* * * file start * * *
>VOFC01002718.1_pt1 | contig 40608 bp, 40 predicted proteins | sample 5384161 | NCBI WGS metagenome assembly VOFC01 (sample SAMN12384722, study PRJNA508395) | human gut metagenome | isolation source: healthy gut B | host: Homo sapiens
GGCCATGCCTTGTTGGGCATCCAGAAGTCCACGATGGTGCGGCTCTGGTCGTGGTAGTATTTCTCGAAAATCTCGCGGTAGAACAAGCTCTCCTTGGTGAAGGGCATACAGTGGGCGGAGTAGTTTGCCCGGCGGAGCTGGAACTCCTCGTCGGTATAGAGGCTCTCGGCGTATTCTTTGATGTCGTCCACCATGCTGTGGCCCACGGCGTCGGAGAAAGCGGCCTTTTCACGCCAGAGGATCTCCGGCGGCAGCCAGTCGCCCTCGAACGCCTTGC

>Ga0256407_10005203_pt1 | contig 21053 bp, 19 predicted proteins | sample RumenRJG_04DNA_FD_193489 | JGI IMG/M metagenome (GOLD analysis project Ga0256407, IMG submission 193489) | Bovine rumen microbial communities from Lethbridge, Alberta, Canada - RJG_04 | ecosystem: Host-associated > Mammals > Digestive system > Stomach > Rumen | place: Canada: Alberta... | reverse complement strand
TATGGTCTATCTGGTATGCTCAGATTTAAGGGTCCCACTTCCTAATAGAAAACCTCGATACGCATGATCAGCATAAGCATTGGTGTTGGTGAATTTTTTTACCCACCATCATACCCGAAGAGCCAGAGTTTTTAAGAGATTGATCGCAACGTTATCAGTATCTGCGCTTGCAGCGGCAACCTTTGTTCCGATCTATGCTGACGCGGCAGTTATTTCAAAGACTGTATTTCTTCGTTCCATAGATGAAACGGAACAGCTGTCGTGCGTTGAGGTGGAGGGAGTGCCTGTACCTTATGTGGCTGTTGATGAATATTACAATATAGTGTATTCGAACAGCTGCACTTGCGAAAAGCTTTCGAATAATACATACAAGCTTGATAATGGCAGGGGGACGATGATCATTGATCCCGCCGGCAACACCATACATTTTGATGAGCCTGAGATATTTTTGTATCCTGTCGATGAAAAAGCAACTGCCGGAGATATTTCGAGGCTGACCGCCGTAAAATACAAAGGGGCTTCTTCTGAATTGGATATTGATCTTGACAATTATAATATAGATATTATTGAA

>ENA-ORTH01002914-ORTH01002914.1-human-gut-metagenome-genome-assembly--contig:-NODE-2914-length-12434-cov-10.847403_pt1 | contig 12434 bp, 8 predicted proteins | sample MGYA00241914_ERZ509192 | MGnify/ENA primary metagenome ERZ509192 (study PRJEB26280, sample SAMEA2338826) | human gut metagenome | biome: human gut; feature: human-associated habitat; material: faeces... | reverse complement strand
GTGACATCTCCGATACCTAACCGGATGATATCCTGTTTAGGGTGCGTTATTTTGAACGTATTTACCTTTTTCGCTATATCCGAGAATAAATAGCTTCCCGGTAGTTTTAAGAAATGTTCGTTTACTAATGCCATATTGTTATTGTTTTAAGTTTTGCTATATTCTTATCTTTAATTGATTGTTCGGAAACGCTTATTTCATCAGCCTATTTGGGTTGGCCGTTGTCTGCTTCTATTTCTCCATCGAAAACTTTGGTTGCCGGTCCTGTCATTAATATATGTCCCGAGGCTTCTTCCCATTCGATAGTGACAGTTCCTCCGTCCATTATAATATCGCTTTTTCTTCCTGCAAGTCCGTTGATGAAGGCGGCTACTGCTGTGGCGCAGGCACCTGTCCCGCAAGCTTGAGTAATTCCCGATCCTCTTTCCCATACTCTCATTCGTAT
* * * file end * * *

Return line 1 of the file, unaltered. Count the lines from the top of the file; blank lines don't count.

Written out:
>VOFC01002718.1_pt1 | contig 40608 bp, 40 predicted proteins | sample 5384161 | NCBI WGS metagenome assembly VOFC01 (sample SAMN12384722, study PRJNA508395) | human gut metagenome | isolation source: healthy gut B | host: Homo sapiens